Thermography uses specially designed infrared video or still cameras
to make images (called thermograms) that show surface heat variations.
This technology has a number of applications. Thermograms of electrical
systems can detect abnormally hot electrical connections or components.
Thermograms of mechanical systems can detect the heat created by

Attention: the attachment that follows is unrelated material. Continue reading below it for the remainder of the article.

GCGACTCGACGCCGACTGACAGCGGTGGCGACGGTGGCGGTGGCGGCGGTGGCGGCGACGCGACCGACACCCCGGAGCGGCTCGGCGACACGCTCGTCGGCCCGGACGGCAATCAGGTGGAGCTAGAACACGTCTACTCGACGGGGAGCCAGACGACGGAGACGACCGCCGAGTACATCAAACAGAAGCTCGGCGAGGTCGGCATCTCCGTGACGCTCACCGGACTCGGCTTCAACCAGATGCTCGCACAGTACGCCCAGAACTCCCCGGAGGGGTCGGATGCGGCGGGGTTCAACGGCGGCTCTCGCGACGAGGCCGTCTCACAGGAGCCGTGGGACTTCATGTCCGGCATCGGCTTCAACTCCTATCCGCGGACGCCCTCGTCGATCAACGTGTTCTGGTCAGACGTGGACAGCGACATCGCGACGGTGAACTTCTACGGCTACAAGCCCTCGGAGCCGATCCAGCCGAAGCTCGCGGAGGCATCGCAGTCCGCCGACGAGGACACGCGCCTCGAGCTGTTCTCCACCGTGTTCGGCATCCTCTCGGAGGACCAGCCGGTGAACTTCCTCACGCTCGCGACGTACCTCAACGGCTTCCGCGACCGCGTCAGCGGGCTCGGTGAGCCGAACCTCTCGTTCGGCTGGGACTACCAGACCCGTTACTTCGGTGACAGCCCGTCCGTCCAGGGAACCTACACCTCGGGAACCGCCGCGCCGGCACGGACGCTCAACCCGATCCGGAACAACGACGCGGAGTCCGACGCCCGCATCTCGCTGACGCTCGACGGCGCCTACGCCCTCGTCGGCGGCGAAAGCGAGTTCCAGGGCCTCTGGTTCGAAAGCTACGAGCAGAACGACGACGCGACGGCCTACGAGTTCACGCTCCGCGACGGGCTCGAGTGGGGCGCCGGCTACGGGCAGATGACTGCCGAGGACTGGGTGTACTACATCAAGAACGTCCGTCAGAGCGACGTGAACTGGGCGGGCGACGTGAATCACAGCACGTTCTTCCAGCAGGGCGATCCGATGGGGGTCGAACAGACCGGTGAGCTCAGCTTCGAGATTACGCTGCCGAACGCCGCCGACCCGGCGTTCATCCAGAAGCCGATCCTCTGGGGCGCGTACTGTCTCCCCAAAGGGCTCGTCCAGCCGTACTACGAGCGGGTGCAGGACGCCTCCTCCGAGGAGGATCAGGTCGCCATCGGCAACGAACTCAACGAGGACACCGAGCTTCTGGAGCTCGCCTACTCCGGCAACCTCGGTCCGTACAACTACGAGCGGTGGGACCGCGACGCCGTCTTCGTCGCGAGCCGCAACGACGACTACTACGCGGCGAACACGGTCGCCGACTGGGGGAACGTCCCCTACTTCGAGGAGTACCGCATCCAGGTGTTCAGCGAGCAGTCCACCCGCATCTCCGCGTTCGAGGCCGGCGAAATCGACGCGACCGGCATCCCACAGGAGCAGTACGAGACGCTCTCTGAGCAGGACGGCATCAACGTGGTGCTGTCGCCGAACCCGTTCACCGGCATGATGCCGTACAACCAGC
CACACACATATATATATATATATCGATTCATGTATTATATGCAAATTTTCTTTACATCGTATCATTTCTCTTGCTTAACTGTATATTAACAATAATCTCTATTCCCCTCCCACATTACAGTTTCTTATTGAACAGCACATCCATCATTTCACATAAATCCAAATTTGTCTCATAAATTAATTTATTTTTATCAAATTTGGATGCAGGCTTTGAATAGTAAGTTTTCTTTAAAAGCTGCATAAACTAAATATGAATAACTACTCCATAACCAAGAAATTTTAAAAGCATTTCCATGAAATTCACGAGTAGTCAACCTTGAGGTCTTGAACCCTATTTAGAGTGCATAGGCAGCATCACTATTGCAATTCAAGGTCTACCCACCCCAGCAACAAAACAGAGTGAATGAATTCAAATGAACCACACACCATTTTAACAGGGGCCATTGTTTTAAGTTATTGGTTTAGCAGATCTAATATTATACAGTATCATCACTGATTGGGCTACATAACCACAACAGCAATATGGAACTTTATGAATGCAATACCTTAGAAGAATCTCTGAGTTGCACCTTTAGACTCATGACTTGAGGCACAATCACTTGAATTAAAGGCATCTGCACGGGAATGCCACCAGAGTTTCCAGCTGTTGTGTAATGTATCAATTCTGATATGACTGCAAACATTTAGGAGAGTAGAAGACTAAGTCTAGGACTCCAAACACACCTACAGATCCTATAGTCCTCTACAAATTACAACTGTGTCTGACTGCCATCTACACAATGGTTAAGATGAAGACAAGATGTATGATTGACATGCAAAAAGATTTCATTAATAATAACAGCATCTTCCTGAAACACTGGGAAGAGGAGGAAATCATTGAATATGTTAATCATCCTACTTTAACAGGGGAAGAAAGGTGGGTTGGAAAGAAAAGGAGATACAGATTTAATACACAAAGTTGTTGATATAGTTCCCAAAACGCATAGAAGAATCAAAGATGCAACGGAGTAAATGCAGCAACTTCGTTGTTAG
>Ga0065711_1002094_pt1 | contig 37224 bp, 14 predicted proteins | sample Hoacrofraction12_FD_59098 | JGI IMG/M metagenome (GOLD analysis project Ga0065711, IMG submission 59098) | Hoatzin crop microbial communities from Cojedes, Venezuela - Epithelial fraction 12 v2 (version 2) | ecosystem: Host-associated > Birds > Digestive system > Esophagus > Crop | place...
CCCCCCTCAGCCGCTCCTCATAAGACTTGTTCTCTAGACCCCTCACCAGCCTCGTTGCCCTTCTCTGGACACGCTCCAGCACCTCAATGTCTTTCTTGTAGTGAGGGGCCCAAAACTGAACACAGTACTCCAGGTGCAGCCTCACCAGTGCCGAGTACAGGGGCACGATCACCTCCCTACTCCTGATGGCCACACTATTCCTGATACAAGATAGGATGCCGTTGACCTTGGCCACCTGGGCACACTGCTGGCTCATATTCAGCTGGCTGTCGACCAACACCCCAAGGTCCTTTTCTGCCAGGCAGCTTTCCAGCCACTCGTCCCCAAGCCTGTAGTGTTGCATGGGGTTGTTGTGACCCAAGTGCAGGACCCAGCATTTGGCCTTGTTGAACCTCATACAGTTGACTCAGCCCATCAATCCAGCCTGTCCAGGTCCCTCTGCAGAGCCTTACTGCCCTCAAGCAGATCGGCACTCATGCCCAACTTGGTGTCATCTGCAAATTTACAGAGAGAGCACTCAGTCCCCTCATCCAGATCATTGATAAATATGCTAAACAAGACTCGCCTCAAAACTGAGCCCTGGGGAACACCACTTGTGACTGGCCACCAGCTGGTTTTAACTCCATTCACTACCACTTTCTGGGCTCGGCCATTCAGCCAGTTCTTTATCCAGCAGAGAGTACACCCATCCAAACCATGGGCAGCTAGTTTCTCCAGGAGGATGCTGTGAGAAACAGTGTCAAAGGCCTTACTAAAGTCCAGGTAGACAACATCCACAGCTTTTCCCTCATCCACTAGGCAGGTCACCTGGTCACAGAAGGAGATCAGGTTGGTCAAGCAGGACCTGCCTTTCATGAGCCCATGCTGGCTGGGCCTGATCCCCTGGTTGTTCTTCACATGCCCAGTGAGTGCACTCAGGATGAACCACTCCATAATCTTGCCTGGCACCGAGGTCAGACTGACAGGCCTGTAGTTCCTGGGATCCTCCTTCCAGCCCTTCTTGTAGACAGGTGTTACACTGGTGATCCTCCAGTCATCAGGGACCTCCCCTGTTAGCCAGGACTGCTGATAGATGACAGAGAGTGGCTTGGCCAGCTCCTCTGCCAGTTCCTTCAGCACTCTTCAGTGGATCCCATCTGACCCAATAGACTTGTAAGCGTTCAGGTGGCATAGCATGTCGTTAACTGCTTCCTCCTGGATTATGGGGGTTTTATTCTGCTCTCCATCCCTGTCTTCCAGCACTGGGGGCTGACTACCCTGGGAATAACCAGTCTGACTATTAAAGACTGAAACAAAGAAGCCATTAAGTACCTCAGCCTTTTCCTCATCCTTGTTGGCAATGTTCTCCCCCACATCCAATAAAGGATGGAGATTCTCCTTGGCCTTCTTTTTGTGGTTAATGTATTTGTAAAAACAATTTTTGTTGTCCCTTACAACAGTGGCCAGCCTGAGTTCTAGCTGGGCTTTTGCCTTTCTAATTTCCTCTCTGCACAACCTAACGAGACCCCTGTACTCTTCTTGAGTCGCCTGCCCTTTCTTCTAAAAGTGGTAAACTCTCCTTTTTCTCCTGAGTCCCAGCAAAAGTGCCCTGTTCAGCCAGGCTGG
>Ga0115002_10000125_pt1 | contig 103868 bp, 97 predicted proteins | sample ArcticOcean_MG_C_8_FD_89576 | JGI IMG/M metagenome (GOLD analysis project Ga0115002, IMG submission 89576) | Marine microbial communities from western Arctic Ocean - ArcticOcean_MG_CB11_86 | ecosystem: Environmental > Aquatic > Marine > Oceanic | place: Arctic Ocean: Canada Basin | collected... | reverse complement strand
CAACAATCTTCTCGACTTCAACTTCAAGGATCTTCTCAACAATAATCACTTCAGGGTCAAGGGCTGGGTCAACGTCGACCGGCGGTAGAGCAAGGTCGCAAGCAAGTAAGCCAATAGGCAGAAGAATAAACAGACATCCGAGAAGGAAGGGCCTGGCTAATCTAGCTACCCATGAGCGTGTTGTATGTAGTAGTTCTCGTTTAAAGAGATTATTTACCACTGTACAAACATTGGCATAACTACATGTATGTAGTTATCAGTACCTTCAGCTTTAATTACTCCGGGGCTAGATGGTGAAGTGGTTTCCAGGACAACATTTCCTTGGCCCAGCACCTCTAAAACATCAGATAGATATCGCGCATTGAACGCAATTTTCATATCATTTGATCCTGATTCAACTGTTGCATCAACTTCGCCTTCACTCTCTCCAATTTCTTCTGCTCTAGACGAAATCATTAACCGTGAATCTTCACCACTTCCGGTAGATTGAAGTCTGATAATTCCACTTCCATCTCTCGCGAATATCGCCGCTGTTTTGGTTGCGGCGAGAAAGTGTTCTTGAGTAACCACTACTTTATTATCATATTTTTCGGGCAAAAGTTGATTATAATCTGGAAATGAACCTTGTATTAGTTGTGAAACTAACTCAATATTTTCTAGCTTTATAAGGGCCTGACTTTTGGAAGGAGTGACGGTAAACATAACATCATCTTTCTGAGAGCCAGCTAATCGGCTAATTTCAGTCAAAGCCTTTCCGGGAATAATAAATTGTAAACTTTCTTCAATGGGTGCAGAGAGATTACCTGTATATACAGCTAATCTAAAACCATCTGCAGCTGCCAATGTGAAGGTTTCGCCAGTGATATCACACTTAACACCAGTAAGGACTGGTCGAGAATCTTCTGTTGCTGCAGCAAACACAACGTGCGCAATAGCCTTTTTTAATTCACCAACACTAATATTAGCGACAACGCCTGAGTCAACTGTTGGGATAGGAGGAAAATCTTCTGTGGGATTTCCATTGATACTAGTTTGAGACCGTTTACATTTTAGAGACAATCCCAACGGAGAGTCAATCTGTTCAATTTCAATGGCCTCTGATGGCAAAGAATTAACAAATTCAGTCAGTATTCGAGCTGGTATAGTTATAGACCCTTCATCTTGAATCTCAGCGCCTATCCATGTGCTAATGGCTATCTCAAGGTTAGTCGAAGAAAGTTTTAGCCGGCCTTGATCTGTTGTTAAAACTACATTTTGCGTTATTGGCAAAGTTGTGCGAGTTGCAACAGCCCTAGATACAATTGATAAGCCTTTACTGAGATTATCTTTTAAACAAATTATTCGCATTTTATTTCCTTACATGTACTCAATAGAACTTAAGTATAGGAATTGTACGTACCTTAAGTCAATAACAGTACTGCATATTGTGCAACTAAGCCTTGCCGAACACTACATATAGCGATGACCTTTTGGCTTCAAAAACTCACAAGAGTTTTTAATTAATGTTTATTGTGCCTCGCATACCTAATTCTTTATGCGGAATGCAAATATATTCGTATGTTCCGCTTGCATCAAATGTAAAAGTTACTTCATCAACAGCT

excessive friction. Energy auditors use thermography as a tool to help
detect heat losses and air leakage in building envelopes.
Because wet insulation conducts heat faster than dry
insulation, thermographic scans of roofs can often detect roof leaks.
In addition to using thermography during an energy assessment, you
should have a scan done before purchasing a house; even new houses can
have defects in their thermal envelopes. You may wish to include a
clause in the contract requiring a thermographic scan of the house.